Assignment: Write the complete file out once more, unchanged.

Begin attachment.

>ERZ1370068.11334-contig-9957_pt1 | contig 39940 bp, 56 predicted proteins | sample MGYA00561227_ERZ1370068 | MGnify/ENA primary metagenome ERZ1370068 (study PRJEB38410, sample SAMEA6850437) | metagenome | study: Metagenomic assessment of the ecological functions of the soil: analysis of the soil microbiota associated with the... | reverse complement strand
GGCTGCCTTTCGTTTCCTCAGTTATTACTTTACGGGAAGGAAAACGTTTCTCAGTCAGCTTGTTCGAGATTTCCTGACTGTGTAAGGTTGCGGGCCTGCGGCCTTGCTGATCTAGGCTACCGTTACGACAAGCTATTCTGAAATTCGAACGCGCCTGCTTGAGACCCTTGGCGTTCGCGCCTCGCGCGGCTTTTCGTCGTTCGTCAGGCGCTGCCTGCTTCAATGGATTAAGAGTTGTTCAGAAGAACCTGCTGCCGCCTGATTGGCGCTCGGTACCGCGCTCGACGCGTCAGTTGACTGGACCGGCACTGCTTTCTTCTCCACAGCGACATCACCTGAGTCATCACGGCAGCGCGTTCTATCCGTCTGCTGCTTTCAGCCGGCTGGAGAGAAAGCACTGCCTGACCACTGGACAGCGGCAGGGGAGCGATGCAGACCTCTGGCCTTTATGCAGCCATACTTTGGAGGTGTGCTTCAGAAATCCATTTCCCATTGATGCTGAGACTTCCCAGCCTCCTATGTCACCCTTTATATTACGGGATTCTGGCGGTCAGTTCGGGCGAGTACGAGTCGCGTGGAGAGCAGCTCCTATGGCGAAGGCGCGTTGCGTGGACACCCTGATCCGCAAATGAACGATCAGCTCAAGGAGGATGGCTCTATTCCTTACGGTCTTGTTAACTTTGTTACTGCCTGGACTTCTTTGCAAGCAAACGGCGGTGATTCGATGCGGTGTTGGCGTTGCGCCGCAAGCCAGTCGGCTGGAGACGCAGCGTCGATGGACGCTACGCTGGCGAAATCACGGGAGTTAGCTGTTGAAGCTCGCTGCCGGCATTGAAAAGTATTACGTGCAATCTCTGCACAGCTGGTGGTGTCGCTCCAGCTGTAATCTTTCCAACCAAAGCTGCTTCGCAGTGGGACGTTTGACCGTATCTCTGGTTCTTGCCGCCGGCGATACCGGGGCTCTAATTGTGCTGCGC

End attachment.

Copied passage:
>ERZ1370068.11334-contig-9957_pt1 | contig 39940 bp, 56 predicted proteins | sample MGYA00561227_ERZ1370068 | MGnify/ENA primary metagenome ERZ1370068 (study PRJEB38410, sample SAMEA6850437) | metagenome | study: Metagenomic assessment of the ecological functions of the soil: analysis of the soil microbiota associated with the... | reverse complement strand
GGCTGCCTTTCGTTTCCTCAGTTATTACTTTACGGGAAGGAAAACGTTTCTCAGTCAGCTTGTTCGAGATTTCCTGACTGTGTAAGGTTGCGGGCCTGCGGCCTTGCTGATCTAGGCTACCGTTACGACAAGCTATTCTGAAATTCGAACGCGCCTGCTTGAGACCCTTGGCGTTCGCGCCTCGCGCGGCTTTTCGTCGTTCGTCAGGCGCTGCCTGCTTCAATGGATTAAGAGTTGTTCAGAAGAACCTGCTGCCGCCTGATTGGCGCTCGGTACCGCGCTCGACGCGTCAGTTGACTGGACCGGCACTGCTTTCTTCTCCACAGCGACATCACCTGAGTCATCACGGCAGCGCGTTCTATCCGTCTGCTGCTTTCAGCCGGCTGGAGAGAAAGCACTGCCTGACCACTGGACAGCGGCAGGGGAGCGATGCAGACCTCTGGCCTTTATGCAGCCATACTTTGGAGGTGTGCTTCAGAAATCCATTTCCCATTGATGCTGAGACTTCCCAGCCTCCTATGTCACCCTTTATATTACGGGATTCTGGCGGTCAGTTCGGGCGAGTACGAGTCGCGTGGAGAGCAGCTCCTATGGCGAAGGCGCGTTGCGTGGACACCCTGATCCGCAAATGAACGATCAGCTCAAGGAGGATGGCTCTATTCCTTACGGTCTTGTTAACTTTGTTACTGCCTGGACTTCTTTGCAAGCAAACGGCGGTGATTCGATGCGGTGTTGGCGTTGCGCCGCAAGCCAGTCGGCTGGAGACGCAGCGTCGATGGACGCTACGCTGGCGAAATCACGGGAGTTAGCTGTTGAAGCTCGCTGCCGGCATTGAAAAGTATTACGTGCAATCTCTGCACAGCTGGTGGTGTCGCTCCAGCTGTAATCTTTCCAACCAAAGCTGCTTCGCAGTGGGACGTTTGACCGTATCTCTGGTTCTTGCCGCCGGCGATACCGGGGCTCTAATTGTGCTGCGC